Contemplating God

On a recent drive, I finished listening to Love is the Way, Holding on to Hope in Troubling Times by Bishop Michael Curry. It was so comforting and got me thinking, contemplating God, religion, my church upbringing and how do I feel about all that now. I had heard Bishop Curry being interviewed on
Brene Brown’s podcast. His voice, Southern accent, Southern stories and his message of love got me interested in his book. I grew up in the Episcopal church. Even though I don’t attend church anymore, I appreciate growing up in this somewhat liberal church with rituals of communion, incense, and fellowship. 
How do I feel about all that? I appreciate the experience of the Episcopal church, although I can only remember feeling the presence of God there once. It was a Christmas Eve service at our church, St. James in Jackson, MS. My parents and my daughter attended. The church had invited the children’s choir from a local black church to join our children’s choir. As those precious faces looked out and sang Happy Birthday Jesus, I was moved to tears. This coming together of people who are not the same is where I see God. I didn’t feel him at any of my three church weddings, the obligatory Sunday morning services or in the priest office where I was sent as a middle schooler when my family was experiencing trouble. When the priest asked if I had ever masturbated and suggested I try it, I never went back for another session. Who knows where that might have gone. 

Attending a webinar with Kiese Layman and his auntie Rev. Carolyn Coleman, I witnessed love. Reverend Coleman reminds us silence is a great teacher, a great communicator. I have learned that during the past four years more than any other time in my life. She also reminds, until you learn to forgive the unforgivable, you don’t really know how to love. Recognize there are imperfect places in all of us, the grace of God covers us and calls us to still rise. With silence and forgiving myself, I am loving myself and others more and more. Someone recently said to me, “I can forgive you”. Those genuine words have brought a sense of peace and lighter heart. Although neither of us are church goers, God was felt. Ironically, some of those I know who are church goers and followers of Jesus are the ones I feel the most judgement and lack of love from.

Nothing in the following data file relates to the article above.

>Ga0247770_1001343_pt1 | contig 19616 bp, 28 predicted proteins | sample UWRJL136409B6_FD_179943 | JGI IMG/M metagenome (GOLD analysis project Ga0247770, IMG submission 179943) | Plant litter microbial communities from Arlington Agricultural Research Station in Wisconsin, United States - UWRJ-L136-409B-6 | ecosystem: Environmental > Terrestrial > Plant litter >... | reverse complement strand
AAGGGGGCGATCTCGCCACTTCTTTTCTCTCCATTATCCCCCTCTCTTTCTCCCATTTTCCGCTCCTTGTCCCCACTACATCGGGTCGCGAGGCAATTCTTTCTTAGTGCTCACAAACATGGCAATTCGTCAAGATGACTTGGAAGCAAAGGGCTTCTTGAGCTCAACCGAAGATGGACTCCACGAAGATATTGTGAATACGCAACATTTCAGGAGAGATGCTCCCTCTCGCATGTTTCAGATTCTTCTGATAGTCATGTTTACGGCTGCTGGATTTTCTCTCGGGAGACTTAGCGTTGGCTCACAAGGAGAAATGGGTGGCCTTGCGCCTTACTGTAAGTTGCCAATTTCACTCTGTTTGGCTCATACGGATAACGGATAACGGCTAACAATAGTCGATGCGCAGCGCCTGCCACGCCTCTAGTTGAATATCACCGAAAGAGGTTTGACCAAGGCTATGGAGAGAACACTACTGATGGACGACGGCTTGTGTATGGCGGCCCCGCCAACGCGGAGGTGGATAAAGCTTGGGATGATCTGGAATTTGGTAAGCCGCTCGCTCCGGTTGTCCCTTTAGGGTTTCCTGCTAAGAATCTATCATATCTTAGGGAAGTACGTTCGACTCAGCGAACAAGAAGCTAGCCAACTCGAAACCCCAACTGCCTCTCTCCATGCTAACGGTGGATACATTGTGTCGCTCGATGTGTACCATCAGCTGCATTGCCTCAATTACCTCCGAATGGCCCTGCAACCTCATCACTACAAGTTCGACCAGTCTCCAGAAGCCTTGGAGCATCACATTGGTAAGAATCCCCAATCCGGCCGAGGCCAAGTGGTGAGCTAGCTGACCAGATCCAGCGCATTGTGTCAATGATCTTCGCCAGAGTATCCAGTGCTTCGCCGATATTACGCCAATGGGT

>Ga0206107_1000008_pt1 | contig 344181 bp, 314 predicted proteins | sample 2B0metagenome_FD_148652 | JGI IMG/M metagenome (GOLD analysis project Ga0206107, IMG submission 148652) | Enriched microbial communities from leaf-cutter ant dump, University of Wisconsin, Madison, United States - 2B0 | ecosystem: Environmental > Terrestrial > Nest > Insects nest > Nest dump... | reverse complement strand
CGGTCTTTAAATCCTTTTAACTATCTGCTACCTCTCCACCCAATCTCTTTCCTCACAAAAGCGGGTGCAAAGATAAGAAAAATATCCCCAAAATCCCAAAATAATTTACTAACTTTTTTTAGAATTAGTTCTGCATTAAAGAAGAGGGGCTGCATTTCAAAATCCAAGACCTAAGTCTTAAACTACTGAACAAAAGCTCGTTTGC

Krista Tippitt, On Being, Remembering Rabbi Lord Jonathan Sacks – Rabbi Sacks tells us we need to be enlarged by people who are different from us, not threatened. We should see that the welfare of others is linked to our own and is best for our own welfare. He wrote Dignity of Difference which is a radical proposal for reconciling hatreds. I’d like to think we can reconcile civilizations and our closest personal relationship and love will rule. 

How do I feel about all that? God shows up in all of us, in community, in nature, in silence, yes sometimes church. I believe most, if not all religions are trying to get at the same thing: love, and how to live in communion in this world. I believe our relationship with God is private. 

“Follow your dream, speak your truth” Rev. Carolyn Coleman

Offerings

Our intimate group from Marc Moss’s online storytelling workshop took some time yesterday to share some of the projects we’ve been working on during quarantine time. Katie asked for podcast recommendations, an exchange of “offerings” as her friends call it. You recommend your latest, favorite podcast, book or movie and I’ll offer you my latest.
Here I offer the list of podcasts that came out of our exchange:

Dolly Parton’s America – with Jad Abumrad, number one for the one I want to listen to. She has the gift of bringing people of all philosophies and lifestyles together enjoying themselves in-spite of their differences.

The Way I Heard It– with Mike Rowe, short mysteries for the curious mind with a short attention span.

Story Story Night– story telling podcast based in Boise, Idaho.

Snap Judegement – Mixes real stories with killer beats to produce cinematic, and dramatic radio. Hosted by Glynn Washington

The Story Collider – True personal stories about science. Liz Neeley, executive director.

Radio Lab – investigating a strange world, making science accessible to broad audiences, with Jad Abumrad.

The Memory Palace – with Nate DiMeo –  “The Memory Palace podcast is among the most potent pieces of audio being produced today; the show’s short tales are so emotionally concentrated that, upon listening, they bloom in the space between one’s ears, like a single drop of dye propagating through an entire glass of water. Nate DiMeo, the show’s sole creative force, often seems to be operating on a level wholly separate from that of other podcasts”

Everything Is Alive – Jennifer Mills produces Everything is Alive by looking all over the world for objects that are willing to speak. “Poignant, touching and at times laugh-out-loud funny examinations of the human condition…prepare to think deeply about yourself, to laugh and at times, cry.”
–BBC

This American Life – with Ira Glass. This American Life is a weekly public radio program and podcast. Each week we choose a theme and put together different kinds of stories on that theme.

In The Dark – An investigative podcast, hosted by Madeleine Baran, that has examined the cases of Jacob Wetterling and Curtis Flowers. Now reporting on the effects of COVID-19 in the Mississippi Delta.

Happy listening everyone.